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Three-leaf clover plants abound everywhere: on lawns, in gardens, and in forests. But spotting a four-leaf clover is a rare, lucky find. Astronomers using the Hubble Space Telescope have found the equivalent of a four-leaf clover with the discovery of four images of the same supernova. The images are arranged around a giant foreground elliptical galaxy embedded in a cluster of galaxies. The arrangement forms a cross-shaped pattern called an Einstein Cross. The powerful gravity from both the elliptical galaxy and its galaxy cluster magnifies the light from the supernova behind them in an effect called gravitational lensing. The elliptical galaxy and its galaxy cluster, MACS J1149.6+2223, are 5 billion light-years away from Earth. The supernova behind it is 9.3 billion light-years away.

NASA Research Suggests Mars Once Had More Water than Earth’s Arctic Ocean

Astronomy News - 6 March 2015 - 10:06am

A primitive ocean on Mars held more water than Earth’s Arctic Ocean, according to NASA scientists who, using ground-based observatories, measured water signatures in the Red Planet’s atmosphere.

Fast star first fled from a supernova, now the galaxy

Astronomy News - 6 March 2015 - 10:06am
The fastest star in the Milky Way is high-tailing it out of here at 1200 kilometres a second after surviving its sibling star's death as a massive supernova






Dawn probe set for Ceres arrival

Astronomy News - 6 March 2015 - 10:04am

Nasa is waiting for confirmation that its Dawn probe has gone into orbit around Ceres, the largest object in the asteroid belt between Mars and Jupiter.

The double-degenerate, super-Chandrasekhar nucleus of the planetary nebula Henize 2-428

Astronomy News - 5 March 2015 - 9:00am

The double-degenerate, super-Chandrasekhar nucleus of the planetary nebula Henize 2-428

Nature 519, 7541 (2015). doi:10.1038/nature14124

Authors: M. Santander-García, P. Rodríguez-Gil, R. L. M. Corradi, D. Jones, B. Miszalski, H. M. J. Boffin, M. M. Rubio-Díez & M. M. Kotze

The planetary nebula stage is the ultimate fate of stars with masses one to eight times that of the Sun (). The origin of their complex morphologies is poorly understood, although several mechanisms involving binary interaction have been proposed. In close binary systems, the orbital separation is short enough for the primary star to overfill its Roche lobe as the star expands during the asymptotic giant branch phase. The excess gas eventually forms a common envelope surrounding both stars. Drag forces then result in the envelope being ejected into a bipolar planetary nebula whose equator is coincident with the orbital plane of the system. Systems in which both stars have ejected their envelopes and are evolving towards the white dwarf stage are said to be double degenerate. Here we report that Henize 2-428 has a double-degenerate core with a combined mass of ∼1.76, which is above the Chandrasekhar limit (the maximum mass of a stable white dwarf) of 1.4. This, together with its short orbital period (4.2 hours), suggests that the system should merge in 700 million years, triggering a type Ia supernova event. This supports the hypothesis of the double-degenerate, super-Chandrasekhar evolutionary pathway for the formation of type Ia supernovae.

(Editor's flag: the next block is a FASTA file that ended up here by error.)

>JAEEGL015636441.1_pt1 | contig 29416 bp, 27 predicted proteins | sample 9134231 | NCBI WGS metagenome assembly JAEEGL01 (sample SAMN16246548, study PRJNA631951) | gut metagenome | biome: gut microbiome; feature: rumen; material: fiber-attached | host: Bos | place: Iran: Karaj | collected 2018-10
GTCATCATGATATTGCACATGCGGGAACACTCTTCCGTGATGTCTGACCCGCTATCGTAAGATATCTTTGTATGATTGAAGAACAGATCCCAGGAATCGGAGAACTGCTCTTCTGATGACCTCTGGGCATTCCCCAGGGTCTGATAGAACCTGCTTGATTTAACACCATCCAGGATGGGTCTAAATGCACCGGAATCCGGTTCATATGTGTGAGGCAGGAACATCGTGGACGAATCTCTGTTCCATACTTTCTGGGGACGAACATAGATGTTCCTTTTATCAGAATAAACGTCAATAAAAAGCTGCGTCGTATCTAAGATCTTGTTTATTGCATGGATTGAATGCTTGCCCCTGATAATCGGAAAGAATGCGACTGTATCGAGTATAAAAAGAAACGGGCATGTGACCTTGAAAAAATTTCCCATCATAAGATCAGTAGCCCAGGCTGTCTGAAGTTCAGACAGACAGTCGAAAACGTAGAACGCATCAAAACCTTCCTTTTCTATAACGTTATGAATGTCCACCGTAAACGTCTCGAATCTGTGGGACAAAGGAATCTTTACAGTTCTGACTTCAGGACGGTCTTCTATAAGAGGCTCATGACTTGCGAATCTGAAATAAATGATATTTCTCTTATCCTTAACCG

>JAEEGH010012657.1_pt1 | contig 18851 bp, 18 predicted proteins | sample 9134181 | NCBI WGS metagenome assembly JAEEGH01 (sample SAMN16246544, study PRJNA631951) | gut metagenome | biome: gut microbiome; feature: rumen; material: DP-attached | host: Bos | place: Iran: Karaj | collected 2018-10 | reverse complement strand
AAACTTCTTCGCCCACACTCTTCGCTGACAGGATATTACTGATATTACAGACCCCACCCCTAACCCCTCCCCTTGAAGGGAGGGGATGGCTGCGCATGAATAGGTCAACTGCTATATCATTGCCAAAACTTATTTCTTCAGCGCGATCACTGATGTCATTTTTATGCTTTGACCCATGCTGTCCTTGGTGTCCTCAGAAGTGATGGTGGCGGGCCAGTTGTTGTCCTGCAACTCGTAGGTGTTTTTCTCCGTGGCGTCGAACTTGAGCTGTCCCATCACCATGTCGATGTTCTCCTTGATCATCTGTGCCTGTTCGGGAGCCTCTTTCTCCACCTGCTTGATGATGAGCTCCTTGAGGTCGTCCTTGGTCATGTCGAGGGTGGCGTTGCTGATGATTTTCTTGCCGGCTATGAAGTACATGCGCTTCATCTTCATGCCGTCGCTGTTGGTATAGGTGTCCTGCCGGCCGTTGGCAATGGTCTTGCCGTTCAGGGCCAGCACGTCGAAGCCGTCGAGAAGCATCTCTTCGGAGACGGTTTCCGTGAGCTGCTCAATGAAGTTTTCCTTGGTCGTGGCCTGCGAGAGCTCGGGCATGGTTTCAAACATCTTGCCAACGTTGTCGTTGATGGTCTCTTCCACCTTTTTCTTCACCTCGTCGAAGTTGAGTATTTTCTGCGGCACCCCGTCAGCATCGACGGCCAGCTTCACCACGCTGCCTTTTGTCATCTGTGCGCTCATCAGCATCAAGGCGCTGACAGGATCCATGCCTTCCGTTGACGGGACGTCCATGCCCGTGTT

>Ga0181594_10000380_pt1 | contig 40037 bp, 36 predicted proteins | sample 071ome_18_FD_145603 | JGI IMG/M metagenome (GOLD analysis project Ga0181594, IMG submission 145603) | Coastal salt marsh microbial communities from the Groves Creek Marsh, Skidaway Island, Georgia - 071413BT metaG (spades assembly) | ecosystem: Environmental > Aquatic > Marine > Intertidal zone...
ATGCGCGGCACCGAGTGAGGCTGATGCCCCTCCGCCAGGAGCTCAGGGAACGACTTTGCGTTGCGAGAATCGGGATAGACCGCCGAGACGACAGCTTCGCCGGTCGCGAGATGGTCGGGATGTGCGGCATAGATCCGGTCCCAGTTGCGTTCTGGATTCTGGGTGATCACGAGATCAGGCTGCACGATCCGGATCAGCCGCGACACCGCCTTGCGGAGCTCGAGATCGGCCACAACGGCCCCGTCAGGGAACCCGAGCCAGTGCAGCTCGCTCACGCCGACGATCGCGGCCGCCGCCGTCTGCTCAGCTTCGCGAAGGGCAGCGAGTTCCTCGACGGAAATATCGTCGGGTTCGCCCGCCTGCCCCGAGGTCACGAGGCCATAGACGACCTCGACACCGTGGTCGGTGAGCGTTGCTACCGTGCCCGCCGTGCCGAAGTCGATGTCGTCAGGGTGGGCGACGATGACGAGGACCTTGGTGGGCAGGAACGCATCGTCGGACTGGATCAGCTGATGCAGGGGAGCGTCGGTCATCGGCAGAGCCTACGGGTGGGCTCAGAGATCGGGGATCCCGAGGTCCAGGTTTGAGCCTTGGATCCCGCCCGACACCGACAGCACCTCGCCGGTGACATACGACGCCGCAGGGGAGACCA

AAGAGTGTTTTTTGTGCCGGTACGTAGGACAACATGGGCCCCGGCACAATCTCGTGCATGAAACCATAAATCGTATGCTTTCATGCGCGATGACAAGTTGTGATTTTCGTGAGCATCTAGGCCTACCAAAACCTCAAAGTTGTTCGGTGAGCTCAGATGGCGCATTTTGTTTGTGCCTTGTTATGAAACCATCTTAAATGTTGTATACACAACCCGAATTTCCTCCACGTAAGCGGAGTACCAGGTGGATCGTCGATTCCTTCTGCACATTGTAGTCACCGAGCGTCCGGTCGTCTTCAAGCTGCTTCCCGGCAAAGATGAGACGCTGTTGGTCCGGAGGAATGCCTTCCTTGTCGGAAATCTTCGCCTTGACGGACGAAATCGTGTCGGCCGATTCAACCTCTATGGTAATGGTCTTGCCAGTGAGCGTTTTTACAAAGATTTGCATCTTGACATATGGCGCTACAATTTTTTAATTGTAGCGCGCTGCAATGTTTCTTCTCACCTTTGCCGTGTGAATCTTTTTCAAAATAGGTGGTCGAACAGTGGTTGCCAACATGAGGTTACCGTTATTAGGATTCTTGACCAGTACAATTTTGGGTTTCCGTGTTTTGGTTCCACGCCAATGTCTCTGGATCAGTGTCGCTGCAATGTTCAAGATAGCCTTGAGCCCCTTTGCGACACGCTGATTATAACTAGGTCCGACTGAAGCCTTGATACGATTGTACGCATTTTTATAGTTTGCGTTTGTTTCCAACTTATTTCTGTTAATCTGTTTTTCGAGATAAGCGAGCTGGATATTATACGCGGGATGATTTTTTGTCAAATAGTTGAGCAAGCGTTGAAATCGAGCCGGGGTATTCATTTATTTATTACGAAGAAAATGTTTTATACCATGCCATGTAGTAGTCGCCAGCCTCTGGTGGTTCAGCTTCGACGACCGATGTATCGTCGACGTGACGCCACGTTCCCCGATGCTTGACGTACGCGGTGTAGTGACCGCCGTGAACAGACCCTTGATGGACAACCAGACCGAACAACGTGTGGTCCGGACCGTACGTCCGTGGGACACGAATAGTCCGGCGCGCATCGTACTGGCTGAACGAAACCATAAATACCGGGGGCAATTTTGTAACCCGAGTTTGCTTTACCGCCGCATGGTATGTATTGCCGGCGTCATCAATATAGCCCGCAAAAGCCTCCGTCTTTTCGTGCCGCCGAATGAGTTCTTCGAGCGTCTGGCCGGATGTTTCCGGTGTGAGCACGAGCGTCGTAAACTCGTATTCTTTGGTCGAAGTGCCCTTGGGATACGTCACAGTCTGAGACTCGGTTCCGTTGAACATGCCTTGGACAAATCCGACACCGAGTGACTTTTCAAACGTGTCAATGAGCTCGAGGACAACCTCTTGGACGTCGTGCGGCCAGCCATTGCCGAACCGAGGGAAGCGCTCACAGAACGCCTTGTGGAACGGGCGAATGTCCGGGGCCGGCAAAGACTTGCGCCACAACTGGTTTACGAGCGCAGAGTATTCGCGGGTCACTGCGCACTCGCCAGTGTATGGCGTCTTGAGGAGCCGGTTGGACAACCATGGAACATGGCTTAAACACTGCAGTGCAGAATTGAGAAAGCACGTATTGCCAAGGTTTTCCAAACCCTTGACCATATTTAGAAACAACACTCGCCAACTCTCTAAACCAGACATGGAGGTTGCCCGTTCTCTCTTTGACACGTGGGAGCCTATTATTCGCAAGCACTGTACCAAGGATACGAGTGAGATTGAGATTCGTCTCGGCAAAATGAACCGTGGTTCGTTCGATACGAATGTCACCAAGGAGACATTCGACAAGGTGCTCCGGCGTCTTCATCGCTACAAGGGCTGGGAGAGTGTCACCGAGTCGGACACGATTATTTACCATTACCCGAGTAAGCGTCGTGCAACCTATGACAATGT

NASA’s Chandra Observatory Finds Cosmic Showers Halt Galaxy Growth

Astronomy News - 5 March 2015 - 8:47am

Astronomers have found that the growth of galaxies containing black holes can be slowed down by a phenomenon referred to as cosmic precipitation.

Giant robot eyes scan stars for dust

Astronomy News - 4 March 2015 - 10:02am

The huge eyes of the Large Binocular Telescope in Arizona are staring across vast cosmic distances in the hope of finding signs of alien life






Dawn spacecraft set for first visit to a dwarf planet

Astronomy News - 4 March 2015 - 10:02am
The asteroid-hopping spacecraft will arrive at Ceres on Friday, making it the first to visit a dwarf planet and the first to visit two different worlds






An Old-looking Galaxy in a Young Universe

Astronomy News - 3 March 2015 - 10:32am
One of the most distant galaxies ever observed has provided astronomers with the first detection of dust in such a remote star-forming system and tantalising evidence for the rapid evolution of galaxies after the Big Bang. The new observations have used ALMA to pick up the faint glow from cold dust in the galaxy A1689-zD1 and used ESO’s Very Large Telescope to measure its distance.

Ultra-cold mirrors could reveal gravity's quantum side

Astronomy News - 3 March 2015 - 10:31am

The quantum Casimir effect is a slight attraction between two metal plates. Superconducting versions could finally show us quantum gravity at work






Bright spotlight on Ceres mission

Astronomy News - 3 March 2015 - 10:29am

As Nasa's Dawn satellite prepares to enter into orbit around the dwarf planet Ceres, scientists say they are excited to learn more about the two bright spots on its surface.

Lucky Earth survived cosmic pinball

Astronomy News - 3 March 2015 - 10:28am

How Earth survived through violent times